Top managers know that there is always an alternative to actually making a decision.
Many people say to me: John, how can the decision-making in my company be so screwed up? Were my bosses born stupid, they ask, or did they somehow evolve backwards into vicious, tiny-brained reptiles? Is there any way, they lament, that we can make it better?
To which I would normally reply: No clue, yes and yes, and not a chance.
Now I have a better answer, thanks to my friend Andy. He and his colleagues compiled a massive amount of practical research in bad decision-making (i.e., they worked for stupid people for more years than they'd like to remember) into one brilliant graphic on a cocktail napkin. This image -- an inverted cone with increasingly compressed, dense layers -- perfectly summarizes how decisions are made at almost every corporation. Known as the "Gravity Fed Decision Model (GFDM)," the cone narrows through four distinct stages and organizational levels of decision-making, including:
FEAR: In Stage 1, executives at the highest level begin to twitch like nervous rodents, alert to a sudden sense of an impending decision. The cause can be as obvious as a competitor introducing a new product or as subtle as an ill-defined anxiety that a restructuring is in the offering. Regardless of origin, the effect of this quivering is to paralyze the organization with fear and infighting. What should be an opportunity for strategic planning and is instead transformed into a melee of CYA memos. Given these senior executives' well-honed instincts for self-preservation -- remember what Margaret Thatcher said: "I've learned one thing in politics: You don't make a decision until you have to." -- the only way out is to delegate the dangerous decisions to less senior executives who can either A) take the blame if it all goes to hell, or B) be cajoled or intimidated into passing the credit back upward if everything works out.
BENCHMARK: The middle managers responsible for Stage 2 of the GFDM are no dummies; indeed, many will eventually rise into the FEAR part of the organizational cone, and are already honing their own corporate survival skills. Yet they face a dilemma: How to avoid making a decision without defying a direct order from a superior. The answer: Form a committee, schedule some meetings and, most important of all, benchmark. Or, as Andy reports one middle manager saying: "That benchmark study should buy us at least a six-month stay of decision."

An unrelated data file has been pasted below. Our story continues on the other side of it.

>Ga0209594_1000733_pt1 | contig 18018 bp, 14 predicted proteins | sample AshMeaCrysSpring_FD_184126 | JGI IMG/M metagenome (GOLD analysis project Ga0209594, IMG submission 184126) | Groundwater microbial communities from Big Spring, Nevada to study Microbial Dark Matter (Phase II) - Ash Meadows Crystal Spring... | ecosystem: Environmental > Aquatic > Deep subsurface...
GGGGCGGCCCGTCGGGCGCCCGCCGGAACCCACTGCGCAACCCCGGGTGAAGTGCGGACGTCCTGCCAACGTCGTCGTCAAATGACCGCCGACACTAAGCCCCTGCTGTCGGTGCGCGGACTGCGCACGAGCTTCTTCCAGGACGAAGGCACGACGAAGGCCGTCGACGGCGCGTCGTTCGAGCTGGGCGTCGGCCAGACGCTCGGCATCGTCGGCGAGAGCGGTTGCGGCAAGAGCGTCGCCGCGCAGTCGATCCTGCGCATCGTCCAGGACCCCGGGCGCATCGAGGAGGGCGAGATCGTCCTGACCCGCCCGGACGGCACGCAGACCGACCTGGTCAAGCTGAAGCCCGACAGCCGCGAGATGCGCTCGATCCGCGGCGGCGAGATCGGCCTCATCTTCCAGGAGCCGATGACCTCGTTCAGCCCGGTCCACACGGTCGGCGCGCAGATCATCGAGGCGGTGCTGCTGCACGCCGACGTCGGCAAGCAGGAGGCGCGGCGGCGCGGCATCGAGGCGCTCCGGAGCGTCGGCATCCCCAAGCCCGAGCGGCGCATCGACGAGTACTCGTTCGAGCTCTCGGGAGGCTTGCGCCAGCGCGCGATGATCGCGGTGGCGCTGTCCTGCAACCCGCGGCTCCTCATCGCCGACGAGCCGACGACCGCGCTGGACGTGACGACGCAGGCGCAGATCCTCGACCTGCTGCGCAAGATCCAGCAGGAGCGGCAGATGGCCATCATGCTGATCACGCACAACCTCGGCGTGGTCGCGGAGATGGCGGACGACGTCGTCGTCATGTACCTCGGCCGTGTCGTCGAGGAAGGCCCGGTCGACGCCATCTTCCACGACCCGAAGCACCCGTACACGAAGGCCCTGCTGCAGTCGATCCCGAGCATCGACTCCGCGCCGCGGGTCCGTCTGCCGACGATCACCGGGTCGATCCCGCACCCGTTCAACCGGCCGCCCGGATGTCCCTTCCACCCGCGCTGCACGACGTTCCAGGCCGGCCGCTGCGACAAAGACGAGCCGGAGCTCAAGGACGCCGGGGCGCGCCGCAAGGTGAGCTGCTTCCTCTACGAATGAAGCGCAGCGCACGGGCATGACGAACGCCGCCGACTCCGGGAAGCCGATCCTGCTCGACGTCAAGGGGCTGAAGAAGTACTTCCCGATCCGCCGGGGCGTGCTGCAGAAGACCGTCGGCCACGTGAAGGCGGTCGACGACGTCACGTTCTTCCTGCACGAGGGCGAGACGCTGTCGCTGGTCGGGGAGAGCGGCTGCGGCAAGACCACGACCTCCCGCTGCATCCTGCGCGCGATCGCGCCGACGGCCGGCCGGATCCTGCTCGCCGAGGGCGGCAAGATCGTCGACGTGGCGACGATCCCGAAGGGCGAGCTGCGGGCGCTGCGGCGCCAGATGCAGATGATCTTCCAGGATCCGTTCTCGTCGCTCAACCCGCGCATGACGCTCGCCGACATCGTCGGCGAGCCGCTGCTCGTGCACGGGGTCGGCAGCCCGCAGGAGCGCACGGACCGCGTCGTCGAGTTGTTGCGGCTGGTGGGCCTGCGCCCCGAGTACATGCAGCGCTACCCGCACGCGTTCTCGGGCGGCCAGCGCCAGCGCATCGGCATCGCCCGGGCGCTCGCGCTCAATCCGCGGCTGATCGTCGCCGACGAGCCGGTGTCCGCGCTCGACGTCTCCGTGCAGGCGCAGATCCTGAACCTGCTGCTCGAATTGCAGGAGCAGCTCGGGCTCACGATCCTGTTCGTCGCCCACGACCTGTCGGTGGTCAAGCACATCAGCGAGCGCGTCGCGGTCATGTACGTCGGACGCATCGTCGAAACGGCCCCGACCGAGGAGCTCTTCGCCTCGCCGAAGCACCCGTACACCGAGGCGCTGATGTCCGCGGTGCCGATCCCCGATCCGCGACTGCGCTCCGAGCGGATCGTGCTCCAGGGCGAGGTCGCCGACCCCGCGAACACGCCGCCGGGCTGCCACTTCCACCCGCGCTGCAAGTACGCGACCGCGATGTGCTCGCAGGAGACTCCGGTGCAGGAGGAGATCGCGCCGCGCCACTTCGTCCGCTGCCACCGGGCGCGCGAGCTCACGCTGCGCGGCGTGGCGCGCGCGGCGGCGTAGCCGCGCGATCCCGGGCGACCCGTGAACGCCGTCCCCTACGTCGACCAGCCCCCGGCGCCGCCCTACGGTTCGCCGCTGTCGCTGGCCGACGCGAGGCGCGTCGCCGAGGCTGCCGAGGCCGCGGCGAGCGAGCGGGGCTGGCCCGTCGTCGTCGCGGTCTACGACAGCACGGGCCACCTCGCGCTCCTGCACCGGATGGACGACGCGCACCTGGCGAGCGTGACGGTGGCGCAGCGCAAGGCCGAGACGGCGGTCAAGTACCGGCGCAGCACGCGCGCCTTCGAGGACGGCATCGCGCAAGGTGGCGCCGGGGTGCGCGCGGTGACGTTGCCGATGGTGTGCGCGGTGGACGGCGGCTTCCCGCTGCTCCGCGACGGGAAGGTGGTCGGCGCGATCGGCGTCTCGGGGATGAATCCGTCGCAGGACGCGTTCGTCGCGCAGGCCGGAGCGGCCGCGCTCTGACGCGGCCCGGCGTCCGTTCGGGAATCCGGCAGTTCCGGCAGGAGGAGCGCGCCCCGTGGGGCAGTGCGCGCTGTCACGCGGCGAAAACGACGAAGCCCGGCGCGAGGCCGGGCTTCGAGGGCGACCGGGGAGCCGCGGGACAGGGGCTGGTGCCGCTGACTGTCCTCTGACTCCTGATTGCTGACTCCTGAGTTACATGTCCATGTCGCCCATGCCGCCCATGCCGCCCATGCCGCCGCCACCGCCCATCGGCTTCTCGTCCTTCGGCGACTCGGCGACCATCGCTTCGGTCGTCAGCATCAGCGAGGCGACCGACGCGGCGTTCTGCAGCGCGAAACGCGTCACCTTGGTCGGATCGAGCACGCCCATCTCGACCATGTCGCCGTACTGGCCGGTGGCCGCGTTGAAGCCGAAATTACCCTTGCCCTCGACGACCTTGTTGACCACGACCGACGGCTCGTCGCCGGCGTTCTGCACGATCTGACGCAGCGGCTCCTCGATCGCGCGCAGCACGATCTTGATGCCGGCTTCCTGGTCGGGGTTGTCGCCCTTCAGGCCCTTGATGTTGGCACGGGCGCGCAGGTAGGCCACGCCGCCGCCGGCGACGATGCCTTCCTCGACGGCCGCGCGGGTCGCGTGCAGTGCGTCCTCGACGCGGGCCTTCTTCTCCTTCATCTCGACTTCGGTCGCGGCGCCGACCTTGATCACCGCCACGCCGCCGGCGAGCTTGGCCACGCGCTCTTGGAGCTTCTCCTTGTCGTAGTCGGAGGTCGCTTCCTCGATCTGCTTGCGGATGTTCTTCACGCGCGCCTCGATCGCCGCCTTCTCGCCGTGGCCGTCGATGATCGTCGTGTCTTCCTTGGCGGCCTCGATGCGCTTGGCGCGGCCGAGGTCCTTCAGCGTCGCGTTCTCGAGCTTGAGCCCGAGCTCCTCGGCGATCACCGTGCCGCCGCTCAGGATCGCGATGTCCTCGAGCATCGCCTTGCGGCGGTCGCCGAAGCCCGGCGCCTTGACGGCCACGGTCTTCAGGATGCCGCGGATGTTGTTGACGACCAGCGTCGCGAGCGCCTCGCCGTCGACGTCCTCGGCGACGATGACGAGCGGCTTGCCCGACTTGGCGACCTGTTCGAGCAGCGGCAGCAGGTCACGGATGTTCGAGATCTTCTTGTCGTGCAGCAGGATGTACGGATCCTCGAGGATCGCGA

The eventual benchmark report, of course, will recommend further study and further delegation of the decision to front-line personnel who, not coincidentally, are also subject to options A and B as described above.
PANIC: Also known as the OH MY GOD! IT'S &^%!*&! DUE IN 45 SECONDS! part of the GFDM Cone, Stage 3 involves enormous pressure from the upper levels of FEAR and BENCHMARK on front-line personnel to do something, anything, because TIME IS RUNNING OUT. Unfortunately none of the information required to make an intelligent choice (including the benchmark report) will have been shared with the working stiffs now making the decision. These brave souls -- using only their common sense and their experience with actual customers -- will nonetheless rise to the occasion, making a sound decision in spite of the dumb bosses above them, leading to . . .
ENDLESS REVIEW: In Stage 4 the senior executives once again take over, returning to a comfort zone of perpetual analysis and backbiting without risk of actual responsibility. This part of the Cone also reinforces the organization's social order, i.e., the higher the rank, the more idiotic the criticism of a decision can be. For example, while a VP requires two spreadsheets and a PowerPoint to critique a strategic direction, a CEO might just say, "This doesn't feel right. I think I'll show it to my grandchildren, see what they think of it.
"Which leads, of course, back to Stage 1, FEAR.
John R. Brandt, formerly editor-in-chief of IndustryWeek, is CEO of the Manufacturing Performance Institute, a research and consulting firm based in Shaker Heights, Ohio.